Bottom line, washing the jars in a dishwasher, or thoroughly by hand is fine. 20 minutes processing seems a bit short if the contents were cold, but if they went straight from stovetop to jars, I guess that's ok if that's what the recipe says. As MikeG noted, if you can low acid, low sugar veggies, stovetop processing is not a good idea, but jams, preserves and pickles are ok.

              1. No worries....the official answer from the USDA is that the jars don't need to be sterilized if your process time is >10 minutes. http://www.uga.edu/nchfp/questions/FA.... Also, you should know you can NEVER get botulism from most canned fruit products or pickles because the pH is <4.6 for most fruits (except figs, I think) and a properly made pickle that has the right brine strength for natural fermentation OR using vinegar in the brine. You can, however get botulism from tomatoes.....their pH can be higher than 4.6 so you must always add acid to canned tomatoes processed in a boiling water bath. Everyone thinks tomatoes are more acidic than fruit and that isn't the case. Hope this helps!

                1. I'm planning to make my own mincemeat for mince pies this Christmas, and will be storing it in jars. Most of the recipes I've looked at (BBC, Delia, David Lebovitz) tell you to put the mixture into sterilised jars, cover with a waxed disc, put the lid on and stick in a cupboard - no mention of post-boiling in a water bath or pressure canner. I've read through many of the old threads on here and everyone agrees that the post-processing is imperative to remove the risk of botulism. Is the difference that the mincemeat will be used up relatively quickly between now and Xmas? If I was making it for future Xmases to come, would I need to boil it after jarring?

                  Thanks in advance,

                  G

                  8 Replies
                  1. re: gembellina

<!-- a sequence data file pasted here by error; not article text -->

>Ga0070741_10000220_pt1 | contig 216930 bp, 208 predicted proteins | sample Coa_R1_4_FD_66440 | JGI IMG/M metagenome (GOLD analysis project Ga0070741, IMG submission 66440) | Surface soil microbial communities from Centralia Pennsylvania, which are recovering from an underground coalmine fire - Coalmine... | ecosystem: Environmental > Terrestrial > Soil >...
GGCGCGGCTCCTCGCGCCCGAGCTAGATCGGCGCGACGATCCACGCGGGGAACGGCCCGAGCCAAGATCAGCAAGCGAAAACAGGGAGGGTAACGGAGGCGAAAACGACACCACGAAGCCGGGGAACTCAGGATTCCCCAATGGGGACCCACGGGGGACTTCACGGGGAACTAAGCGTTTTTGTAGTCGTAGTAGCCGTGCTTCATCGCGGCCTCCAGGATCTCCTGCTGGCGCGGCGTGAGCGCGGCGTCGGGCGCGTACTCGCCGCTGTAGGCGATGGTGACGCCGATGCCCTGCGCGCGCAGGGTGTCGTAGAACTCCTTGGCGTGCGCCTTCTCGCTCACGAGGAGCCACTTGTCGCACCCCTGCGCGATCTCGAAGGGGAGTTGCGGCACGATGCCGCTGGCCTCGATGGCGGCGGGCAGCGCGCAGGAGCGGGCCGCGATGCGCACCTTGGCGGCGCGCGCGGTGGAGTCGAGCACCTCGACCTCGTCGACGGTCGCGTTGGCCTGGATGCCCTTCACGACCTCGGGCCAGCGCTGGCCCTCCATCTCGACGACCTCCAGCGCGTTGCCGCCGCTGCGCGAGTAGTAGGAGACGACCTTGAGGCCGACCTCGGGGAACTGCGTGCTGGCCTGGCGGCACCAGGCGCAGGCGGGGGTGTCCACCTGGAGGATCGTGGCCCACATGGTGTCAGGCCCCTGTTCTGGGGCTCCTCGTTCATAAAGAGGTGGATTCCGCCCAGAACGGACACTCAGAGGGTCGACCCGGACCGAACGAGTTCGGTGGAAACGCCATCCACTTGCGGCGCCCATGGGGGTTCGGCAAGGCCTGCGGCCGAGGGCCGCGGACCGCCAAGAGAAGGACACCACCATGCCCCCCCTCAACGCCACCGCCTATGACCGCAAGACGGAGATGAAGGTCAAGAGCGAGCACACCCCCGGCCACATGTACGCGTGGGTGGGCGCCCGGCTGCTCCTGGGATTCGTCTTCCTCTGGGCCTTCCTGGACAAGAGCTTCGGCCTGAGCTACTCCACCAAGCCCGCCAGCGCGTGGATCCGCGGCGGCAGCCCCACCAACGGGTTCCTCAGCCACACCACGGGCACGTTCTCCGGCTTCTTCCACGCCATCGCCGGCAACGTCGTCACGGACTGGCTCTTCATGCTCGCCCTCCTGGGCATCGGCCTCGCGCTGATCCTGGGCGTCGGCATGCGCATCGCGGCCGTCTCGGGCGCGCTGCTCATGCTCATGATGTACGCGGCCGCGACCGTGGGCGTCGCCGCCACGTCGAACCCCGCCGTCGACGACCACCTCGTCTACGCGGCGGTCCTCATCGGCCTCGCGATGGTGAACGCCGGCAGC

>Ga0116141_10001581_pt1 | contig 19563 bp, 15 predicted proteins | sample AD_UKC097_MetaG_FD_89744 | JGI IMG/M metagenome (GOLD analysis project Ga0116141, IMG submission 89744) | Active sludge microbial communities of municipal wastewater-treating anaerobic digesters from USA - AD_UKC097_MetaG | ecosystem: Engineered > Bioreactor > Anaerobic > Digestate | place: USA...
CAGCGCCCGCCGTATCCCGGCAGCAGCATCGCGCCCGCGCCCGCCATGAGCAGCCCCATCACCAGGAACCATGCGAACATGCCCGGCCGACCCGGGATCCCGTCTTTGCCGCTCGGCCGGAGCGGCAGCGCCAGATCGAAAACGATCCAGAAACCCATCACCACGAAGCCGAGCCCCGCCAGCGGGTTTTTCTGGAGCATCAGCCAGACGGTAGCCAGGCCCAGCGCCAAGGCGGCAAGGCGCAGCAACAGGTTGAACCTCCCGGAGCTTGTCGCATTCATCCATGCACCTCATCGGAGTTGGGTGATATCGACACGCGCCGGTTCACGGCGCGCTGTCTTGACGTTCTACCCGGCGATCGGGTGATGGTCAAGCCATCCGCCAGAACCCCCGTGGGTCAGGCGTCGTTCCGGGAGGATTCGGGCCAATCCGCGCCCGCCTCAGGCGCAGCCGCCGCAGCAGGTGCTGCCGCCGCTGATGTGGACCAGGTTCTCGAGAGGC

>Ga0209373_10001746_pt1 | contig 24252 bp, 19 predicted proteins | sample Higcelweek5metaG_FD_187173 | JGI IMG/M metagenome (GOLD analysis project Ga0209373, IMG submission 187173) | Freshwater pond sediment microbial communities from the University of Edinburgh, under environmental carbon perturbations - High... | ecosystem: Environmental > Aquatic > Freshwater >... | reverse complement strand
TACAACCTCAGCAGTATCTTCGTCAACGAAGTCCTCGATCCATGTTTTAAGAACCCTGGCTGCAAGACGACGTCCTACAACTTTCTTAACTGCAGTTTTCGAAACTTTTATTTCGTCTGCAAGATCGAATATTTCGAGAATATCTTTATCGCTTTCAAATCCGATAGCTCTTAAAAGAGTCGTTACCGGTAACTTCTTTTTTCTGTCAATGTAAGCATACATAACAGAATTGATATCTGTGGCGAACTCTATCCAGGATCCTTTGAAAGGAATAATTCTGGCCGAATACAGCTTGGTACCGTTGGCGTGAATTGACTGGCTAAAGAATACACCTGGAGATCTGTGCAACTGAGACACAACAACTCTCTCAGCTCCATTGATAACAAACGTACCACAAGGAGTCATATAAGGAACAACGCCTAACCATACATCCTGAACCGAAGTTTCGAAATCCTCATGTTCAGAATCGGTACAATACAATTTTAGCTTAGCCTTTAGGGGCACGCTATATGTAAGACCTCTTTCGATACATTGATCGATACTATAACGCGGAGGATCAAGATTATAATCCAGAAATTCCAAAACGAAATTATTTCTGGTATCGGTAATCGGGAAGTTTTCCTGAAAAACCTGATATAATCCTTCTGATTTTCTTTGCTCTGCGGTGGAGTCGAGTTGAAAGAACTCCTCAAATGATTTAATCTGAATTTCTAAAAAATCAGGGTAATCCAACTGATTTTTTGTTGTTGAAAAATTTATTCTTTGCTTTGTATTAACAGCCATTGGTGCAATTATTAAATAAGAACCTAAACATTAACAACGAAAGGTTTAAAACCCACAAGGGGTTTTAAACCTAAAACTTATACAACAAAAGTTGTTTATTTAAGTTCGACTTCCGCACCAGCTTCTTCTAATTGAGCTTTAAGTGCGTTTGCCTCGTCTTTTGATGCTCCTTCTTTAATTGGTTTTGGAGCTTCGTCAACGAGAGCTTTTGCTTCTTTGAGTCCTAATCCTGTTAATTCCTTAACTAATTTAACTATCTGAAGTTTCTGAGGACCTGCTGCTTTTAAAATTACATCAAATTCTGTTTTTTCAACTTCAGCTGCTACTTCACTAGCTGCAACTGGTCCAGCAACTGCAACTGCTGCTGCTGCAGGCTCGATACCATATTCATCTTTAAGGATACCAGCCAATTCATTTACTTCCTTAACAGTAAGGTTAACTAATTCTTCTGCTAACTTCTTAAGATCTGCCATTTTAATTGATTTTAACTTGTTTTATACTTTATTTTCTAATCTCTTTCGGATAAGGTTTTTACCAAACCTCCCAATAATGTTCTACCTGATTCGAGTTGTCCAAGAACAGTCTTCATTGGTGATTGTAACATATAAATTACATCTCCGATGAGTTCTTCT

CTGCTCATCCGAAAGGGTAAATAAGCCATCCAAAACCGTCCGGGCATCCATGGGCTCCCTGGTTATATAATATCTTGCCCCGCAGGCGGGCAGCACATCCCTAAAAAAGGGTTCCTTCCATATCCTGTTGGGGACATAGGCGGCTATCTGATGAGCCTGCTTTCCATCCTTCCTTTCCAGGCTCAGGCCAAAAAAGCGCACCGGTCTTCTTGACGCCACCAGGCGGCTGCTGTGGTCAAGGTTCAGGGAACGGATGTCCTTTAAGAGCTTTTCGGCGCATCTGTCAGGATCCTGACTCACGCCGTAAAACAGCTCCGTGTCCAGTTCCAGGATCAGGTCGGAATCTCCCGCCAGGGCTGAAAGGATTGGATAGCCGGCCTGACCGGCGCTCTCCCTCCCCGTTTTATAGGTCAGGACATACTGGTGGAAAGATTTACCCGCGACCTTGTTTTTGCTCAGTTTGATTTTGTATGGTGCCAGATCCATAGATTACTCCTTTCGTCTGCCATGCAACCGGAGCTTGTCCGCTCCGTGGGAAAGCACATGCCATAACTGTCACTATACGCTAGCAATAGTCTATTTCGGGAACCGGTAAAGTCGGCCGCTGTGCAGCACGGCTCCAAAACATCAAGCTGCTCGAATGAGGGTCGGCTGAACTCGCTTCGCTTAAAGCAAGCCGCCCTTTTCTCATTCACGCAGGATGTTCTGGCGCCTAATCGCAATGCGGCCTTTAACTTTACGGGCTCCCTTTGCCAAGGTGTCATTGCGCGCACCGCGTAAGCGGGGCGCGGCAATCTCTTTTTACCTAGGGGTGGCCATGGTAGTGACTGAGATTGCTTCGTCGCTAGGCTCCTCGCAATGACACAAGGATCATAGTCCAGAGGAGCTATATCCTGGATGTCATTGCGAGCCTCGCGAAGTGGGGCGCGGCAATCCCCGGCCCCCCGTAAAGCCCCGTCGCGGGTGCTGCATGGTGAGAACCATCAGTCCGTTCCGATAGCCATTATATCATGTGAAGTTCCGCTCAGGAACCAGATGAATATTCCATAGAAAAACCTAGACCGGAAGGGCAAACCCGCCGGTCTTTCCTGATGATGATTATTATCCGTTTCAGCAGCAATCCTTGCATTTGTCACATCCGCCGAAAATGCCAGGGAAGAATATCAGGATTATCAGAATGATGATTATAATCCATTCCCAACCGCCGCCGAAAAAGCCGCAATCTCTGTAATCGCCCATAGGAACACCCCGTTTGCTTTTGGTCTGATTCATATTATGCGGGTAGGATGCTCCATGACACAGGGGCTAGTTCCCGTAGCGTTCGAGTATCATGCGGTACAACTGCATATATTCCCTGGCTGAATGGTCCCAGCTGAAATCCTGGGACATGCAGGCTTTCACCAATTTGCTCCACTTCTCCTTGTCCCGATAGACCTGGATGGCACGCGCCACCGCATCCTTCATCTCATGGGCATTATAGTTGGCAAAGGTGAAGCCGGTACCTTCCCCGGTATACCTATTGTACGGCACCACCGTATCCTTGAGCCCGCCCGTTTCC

The waxed disc stick in cupboard method is the usually acccepted British method of putting up jams, jellies, and sweet preserves. It used to be a standard practice here in the States a generation or two ago and a lot of home canners still do it. USDA recs changed about 30 years ago on that being an acceptable practice (which is about how long I've been canning). Back when I started canning I tried the paraffin seal but found it to be messy, somewhat dangerous (as in wax can flame if it gets over heated and drippy wax bits burn your hands), it took longer than waterbathing (pouring repeated layers of wax per jar to get a thick disc), and the damn things still wept syrup and attracted ants and rodents, not too mention that when the wax seals got dusty you couldn't just wipe the dust off. Take the time to process it if you want it shelf stable.

                    What your mincemeat contains affects how you process it. If it's an all fruit recipe, with a good bit of acid (vinegar or bottled lemon juice) then it can be water bathed. If it's a traditional mincemeat containing meat and suet, then it should be pressure canned. If you're planning on using it all up between making it and this coming Xmas you can store it in the fridge. Any longer and it should be processed by the appropriate method or frozen.